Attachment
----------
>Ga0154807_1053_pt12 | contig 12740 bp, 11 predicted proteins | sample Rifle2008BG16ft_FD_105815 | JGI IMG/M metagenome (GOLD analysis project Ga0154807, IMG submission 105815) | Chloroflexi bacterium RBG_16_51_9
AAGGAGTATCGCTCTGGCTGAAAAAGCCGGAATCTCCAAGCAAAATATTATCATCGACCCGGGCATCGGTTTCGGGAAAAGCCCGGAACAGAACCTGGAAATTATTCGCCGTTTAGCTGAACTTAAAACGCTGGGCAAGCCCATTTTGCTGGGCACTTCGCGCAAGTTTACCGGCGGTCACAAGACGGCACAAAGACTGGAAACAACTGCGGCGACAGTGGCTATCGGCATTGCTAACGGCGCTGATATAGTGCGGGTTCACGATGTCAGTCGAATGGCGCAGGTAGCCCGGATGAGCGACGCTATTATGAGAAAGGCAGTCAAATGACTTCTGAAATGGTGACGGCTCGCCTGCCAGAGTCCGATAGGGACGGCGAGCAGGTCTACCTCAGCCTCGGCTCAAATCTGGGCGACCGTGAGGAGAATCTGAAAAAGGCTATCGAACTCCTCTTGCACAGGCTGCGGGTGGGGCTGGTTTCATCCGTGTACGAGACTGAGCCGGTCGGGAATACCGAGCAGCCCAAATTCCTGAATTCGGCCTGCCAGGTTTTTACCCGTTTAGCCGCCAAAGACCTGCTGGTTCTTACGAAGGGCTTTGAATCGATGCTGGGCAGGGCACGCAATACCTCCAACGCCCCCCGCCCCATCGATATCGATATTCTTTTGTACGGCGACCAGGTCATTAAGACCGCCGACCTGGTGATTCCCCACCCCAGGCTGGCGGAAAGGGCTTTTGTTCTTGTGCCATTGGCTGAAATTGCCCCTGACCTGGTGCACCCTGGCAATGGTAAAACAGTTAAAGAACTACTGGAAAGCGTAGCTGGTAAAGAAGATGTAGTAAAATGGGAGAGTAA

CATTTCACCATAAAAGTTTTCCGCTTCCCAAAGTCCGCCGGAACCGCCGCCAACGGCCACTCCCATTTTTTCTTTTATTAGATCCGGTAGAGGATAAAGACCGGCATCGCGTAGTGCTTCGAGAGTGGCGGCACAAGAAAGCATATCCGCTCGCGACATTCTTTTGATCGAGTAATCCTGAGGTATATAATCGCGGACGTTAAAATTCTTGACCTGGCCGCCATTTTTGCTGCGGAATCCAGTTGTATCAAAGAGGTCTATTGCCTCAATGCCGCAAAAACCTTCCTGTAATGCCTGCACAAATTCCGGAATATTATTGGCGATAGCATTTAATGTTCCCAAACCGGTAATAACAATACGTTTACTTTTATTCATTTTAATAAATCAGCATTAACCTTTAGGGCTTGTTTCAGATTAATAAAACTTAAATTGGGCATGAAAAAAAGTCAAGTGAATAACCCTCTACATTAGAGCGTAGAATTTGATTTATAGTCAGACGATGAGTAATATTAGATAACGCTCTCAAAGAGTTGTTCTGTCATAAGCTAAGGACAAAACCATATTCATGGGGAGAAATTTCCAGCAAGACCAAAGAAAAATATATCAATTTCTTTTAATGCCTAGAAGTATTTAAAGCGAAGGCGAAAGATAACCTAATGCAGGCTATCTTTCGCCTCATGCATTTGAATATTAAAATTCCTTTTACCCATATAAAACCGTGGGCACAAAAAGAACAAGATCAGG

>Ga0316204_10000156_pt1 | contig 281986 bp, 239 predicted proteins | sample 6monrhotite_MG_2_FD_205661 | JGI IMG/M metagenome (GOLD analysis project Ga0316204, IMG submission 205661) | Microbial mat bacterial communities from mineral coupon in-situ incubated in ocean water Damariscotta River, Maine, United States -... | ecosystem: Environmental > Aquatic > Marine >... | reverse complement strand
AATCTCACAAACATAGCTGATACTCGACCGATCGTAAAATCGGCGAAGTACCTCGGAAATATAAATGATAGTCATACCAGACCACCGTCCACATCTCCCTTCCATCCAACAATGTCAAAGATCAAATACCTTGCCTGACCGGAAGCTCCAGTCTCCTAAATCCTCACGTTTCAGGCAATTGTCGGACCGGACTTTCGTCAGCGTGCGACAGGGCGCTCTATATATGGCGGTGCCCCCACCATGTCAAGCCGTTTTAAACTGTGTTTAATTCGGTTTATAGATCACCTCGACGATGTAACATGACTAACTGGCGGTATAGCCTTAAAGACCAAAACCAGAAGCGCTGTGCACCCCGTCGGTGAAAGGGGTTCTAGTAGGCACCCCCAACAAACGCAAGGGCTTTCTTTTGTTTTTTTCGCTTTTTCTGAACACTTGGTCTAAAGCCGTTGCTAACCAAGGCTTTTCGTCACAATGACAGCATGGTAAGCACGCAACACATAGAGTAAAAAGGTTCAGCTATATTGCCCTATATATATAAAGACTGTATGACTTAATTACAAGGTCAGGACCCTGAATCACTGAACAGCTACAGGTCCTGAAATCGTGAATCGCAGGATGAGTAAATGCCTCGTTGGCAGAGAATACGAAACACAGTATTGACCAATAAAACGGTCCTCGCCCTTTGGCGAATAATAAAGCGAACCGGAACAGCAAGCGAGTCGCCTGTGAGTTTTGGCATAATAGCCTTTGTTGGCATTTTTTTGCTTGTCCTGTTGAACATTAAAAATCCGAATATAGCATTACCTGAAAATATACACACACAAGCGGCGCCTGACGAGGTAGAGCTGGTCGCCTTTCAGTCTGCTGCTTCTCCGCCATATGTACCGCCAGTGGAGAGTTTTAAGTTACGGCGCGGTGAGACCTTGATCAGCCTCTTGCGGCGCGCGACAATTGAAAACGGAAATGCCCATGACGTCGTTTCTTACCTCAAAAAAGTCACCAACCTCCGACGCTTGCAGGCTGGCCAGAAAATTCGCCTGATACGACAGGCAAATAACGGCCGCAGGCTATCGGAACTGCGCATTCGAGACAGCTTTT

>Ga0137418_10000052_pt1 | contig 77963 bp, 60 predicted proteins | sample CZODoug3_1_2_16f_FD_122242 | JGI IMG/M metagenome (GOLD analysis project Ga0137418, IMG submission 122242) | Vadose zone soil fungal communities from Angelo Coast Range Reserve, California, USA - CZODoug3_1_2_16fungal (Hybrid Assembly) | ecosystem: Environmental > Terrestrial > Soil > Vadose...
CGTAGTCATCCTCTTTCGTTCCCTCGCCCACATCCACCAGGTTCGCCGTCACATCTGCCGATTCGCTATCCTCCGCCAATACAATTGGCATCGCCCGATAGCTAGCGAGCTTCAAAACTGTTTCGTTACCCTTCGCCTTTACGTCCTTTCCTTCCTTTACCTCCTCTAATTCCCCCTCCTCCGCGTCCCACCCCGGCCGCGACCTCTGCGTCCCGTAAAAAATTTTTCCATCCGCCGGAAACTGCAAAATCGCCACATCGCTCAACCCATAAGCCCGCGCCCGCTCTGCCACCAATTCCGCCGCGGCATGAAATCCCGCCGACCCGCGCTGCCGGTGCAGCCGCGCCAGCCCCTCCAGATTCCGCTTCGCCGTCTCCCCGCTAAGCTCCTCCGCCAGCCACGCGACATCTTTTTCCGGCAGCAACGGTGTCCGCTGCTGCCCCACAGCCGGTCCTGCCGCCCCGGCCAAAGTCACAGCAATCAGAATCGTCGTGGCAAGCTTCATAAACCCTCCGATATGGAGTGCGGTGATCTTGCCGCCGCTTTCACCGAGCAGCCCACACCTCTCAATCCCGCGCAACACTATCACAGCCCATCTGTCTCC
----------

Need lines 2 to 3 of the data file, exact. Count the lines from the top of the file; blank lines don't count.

AAGGAGTATCGCTCTGGCTGAAAAAGCCGGAATCTCCAAGCAAAATATTATCATCGACCCGGGCATCGGTTTCGGGAAAAGCCCGGAACAGAACCTGGAAATTATTCGCCGTTTAGCTGAACTTAAAACGCTGGGCAAGCCCATTTTGCTGGGCACTTCGCGCAAGTTTACCGGCGGTCACAAGACGGCACAAAGACTGGAAACAACTGCGGCGACAGTGGCTATCGGCATTGCTAACGGCGCTGATATAGTGCGGGTTCACGATGTCAGTCGAATGGCGCAGGTAGCCCGGATGAGCGACGCTATTATGAGAAAGGCAGTCAAATGACTTCTGAAATGGTGACGGCTCGCCTGCCAGAGTCCGATAGGGACGGCGAGCAGGTCTACCTCAGCCTCGGCTCAAATCTGGGCGACCGTGAGGAGAATCTGAAAAAGGCTATCGAACTCCTCTTGCACAGGCTGCGGGTGGGGCTGGTTTCATCCGTGTACGAGACTGAGCCGGTCGGGAATACCGAGCAGCCCAAATTCCTGAATTCGGCCTGCCAGGTTTTTACCCGTTTAGCCGCCAAAGACCTGCTGGTTCTTACGAAGGGCTTTGAATCGATGCTGGGCAGGGCACGCAATACCTCCAACGCCCCCCGCCCCATCGATATCGATATTCTTTTGTACGGCGACCAGGTCATTAAGACCGCCGACCTGGTGATTCCCCACCCCAGGCTGGCGGAAAGGGCTTTTGTTCTTGTGCCATTGGCTGAAATTGCCCCTGACCTGGTGCACCCTGGCAATGGTAAAACAGTTAAAGAACTACTGGAAAGCGTAGCTGGTAAAGAAGATGTAGTAAAATGGGAGAGTAA

CATTTCACCATAAAAGTTTTCCGCTTCCCAAAGTCCGCCGGAACCGCCGCCAACGGCCACTCCCATTTTTTCTTTTATTAGATCCGGTAGAGGATAAAGACCGGCATCGCGTAGTGCTTCGAGAGTGGCGGCACAAGAAAGCATATCCGCTCGCGACATTCTTTTGATCGAGTAATCCTGAGGTATATAATCGCGGACGTTAAAATTCTTGACCTGGCCGCCATTTTTGCTGCGGAATCCAGTTGTATCAAAGAGGTCTATTGCCTCAATGCCGCAAAAACCTTCCTGTAATGCCTGCACAAATTCCGGAATATTATTGGCGATAGCATTTAATGTTCCCAAACCGGTAATAACAATACGTTTACTTTTATTCATTTTAATAAATCAGCATTAACCTTTAGGGCTTGTTTCAGATTAATAAAACTTAAATTGGGCATGAAAAAAAGTCAAGTGAATAACCCTCTACATTAGAGCGTAGAATTTGATTTATAGTCAGACGATGAGTAATATTAGATAACGCTCTCAAAGAGTTGTTCTGTCATAAGCTAAGGACAAAACCATATTCATGGGGAGAAATTTCCAGCAAGACCAAAGAAAAATATATCAATTTCTTTTAATGCCTAGAAGTATTTAAAGCGAAGGCGAAAGATAACCTAATGCAGGCTATCTTTCGCCTCATGCATTTGAATATTAAAATTCCTTTTACCCATATAAAACCGTGGGCACAAAAAGAACAAGATCAGG